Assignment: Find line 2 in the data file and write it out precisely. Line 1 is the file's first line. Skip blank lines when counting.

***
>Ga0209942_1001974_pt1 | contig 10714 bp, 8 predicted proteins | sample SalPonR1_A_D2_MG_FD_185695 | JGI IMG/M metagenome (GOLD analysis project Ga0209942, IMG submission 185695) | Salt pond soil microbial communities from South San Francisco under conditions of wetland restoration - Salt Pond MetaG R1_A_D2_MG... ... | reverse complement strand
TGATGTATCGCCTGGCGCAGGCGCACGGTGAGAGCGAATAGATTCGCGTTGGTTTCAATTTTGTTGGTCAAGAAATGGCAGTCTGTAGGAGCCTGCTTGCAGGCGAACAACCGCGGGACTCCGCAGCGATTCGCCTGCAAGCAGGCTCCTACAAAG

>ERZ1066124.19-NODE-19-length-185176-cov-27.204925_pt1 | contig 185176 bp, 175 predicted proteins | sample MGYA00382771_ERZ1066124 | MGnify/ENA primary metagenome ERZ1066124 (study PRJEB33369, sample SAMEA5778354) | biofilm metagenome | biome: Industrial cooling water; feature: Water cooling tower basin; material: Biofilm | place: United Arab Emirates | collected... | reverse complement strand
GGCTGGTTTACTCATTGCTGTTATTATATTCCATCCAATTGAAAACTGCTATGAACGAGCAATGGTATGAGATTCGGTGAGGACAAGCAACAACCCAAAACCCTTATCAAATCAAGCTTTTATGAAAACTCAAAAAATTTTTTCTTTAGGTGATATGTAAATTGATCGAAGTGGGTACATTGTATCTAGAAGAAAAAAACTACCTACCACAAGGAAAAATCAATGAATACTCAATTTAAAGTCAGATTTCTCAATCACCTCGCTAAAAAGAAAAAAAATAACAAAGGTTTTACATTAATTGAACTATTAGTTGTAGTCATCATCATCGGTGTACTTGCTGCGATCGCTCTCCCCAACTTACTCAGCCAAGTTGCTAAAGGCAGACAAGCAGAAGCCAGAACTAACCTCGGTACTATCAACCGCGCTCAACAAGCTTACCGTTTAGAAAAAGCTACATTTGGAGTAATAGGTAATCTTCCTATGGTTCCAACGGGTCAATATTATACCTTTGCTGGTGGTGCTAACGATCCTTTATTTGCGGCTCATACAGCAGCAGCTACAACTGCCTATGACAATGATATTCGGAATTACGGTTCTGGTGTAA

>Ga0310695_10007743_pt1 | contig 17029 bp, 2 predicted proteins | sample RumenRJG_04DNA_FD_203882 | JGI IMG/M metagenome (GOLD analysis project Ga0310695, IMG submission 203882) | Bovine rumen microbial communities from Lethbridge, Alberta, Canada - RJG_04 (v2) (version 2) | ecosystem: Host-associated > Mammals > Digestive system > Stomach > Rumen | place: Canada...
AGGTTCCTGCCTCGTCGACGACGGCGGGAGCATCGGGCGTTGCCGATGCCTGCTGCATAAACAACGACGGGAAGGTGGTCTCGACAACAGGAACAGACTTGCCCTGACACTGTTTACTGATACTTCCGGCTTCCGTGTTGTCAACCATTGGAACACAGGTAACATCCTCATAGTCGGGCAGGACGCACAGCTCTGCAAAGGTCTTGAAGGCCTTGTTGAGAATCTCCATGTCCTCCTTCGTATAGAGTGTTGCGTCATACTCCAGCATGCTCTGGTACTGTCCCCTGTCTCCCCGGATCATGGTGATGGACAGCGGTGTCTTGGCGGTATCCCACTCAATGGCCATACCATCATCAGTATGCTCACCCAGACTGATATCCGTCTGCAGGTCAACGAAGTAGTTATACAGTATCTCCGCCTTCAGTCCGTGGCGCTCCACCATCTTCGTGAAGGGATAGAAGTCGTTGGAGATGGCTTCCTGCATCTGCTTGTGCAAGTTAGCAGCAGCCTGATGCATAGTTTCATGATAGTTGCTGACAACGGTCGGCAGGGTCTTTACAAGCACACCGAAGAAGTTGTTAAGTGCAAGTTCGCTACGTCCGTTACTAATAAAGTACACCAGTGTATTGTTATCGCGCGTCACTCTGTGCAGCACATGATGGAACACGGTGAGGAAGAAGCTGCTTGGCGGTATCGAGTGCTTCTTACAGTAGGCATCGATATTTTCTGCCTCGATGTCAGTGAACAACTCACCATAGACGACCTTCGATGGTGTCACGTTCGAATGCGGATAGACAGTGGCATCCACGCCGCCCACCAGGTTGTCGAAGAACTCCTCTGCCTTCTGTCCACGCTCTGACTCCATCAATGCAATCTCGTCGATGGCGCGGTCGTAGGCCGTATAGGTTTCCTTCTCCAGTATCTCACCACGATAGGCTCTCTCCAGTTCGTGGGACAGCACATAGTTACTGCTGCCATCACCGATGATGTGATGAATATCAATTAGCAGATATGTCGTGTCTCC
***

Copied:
TGATGTATCGCCTGGCGCAGGCGCACGGTGAGAGCGAATAGATTCGCGTTGGTTTCAATTTTGTTGGTCAAGAAATGGCAGTCTGTAGGAGCCTGCTTGCAGGCGAACAACCGCGGGACTCCGCAGCGATTCGCCTGCAAGCAGGCTCCTACAAAG